While guys can mysteriously go through dry spells, players largely don't lose a 3-point touch. If you've got it, you've got it (and can also work to gain it if you don't). What can differ, though, will be the kind of looks they will get.
Much of this hinges on point guard play and who is faciltating these guys, so obviously a lot of this will depend upon how this team responds to the loss of Velton Jones. These ballhandlers are often the ones that orchestrate these offenses and make sure they can draw enough defenders away from the perimeter so that the team's best shooters can get open looks. Even for the best of shooters, mild pressure or just a hand in the face can throw things off a bit. Looking back on last season, a fair number of looks that these guys got were pretty open, so there are definitely some factors at play here.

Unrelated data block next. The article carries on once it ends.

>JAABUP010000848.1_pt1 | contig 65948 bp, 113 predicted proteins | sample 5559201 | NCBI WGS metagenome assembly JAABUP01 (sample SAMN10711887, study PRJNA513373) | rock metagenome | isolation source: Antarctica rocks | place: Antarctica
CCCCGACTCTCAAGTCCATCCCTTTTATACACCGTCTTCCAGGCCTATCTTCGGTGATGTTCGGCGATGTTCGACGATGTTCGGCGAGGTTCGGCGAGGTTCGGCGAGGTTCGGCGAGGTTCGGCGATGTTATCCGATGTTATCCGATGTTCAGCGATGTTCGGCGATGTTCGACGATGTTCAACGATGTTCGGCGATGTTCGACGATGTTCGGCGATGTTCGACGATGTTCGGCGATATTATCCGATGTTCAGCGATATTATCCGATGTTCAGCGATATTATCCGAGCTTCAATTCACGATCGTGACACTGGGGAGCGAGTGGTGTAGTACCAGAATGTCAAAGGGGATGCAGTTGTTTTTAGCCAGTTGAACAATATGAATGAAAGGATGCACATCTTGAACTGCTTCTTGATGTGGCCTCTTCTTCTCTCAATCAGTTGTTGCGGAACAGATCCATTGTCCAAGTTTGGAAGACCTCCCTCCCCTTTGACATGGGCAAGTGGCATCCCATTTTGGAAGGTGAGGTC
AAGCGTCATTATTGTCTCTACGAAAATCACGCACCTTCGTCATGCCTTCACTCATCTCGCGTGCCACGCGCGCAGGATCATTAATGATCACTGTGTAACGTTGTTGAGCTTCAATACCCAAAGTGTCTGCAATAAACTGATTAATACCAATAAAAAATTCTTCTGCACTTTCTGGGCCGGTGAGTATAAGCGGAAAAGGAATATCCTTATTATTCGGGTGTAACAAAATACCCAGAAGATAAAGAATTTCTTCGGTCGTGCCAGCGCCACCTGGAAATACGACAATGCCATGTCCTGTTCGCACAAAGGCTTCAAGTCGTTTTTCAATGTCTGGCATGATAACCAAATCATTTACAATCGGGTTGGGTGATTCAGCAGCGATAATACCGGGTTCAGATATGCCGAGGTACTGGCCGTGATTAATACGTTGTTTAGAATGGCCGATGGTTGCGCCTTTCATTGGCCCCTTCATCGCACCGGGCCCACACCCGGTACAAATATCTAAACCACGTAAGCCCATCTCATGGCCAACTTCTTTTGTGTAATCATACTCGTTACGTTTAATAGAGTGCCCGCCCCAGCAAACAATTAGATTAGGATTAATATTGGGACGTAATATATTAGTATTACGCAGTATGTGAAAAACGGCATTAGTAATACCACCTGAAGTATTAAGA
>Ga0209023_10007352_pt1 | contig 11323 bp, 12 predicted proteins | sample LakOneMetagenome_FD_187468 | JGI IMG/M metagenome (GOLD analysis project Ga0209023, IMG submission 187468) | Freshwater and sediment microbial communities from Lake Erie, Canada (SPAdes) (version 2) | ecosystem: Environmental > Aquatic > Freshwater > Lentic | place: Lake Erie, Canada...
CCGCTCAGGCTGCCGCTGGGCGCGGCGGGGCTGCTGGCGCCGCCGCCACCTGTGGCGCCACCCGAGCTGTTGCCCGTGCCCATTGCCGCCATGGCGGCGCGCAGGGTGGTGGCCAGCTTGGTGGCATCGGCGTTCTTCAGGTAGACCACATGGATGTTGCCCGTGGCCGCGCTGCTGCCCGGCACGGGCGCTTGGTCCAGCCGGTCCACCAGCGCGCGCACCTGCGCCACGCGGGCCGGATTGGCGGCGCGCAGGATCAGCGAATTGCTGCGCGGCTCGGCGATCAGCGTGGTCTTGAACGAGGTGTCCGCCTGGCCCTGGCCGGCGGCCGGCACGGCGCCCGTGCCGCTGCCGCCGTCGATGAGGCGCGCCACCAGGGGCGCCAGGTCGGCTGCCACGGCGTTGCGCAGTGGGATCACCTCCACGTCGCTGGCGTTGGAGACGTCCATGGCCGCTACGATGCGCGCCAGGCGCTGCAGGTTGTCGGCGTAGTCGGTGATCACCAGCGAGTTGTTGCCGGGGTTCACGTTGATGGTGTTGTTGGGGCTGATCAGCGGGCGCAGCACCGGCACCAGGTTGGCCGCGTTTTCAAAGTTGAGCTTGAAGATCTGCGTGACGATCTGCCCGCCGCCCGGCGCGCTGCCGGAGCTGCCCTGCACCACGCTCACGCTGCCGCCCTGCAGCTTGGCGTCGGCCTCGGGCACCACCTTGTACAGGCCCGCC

It's probably helpful to take a look at how these guys got their looks from last season, so let's take an individual look.
(The following two images are from RMU Athletics)
The percentages of who assisted on the shots are based off Anderson's 82 made threes last season, which led the team.
|Number of 3s||Percentage of 3s|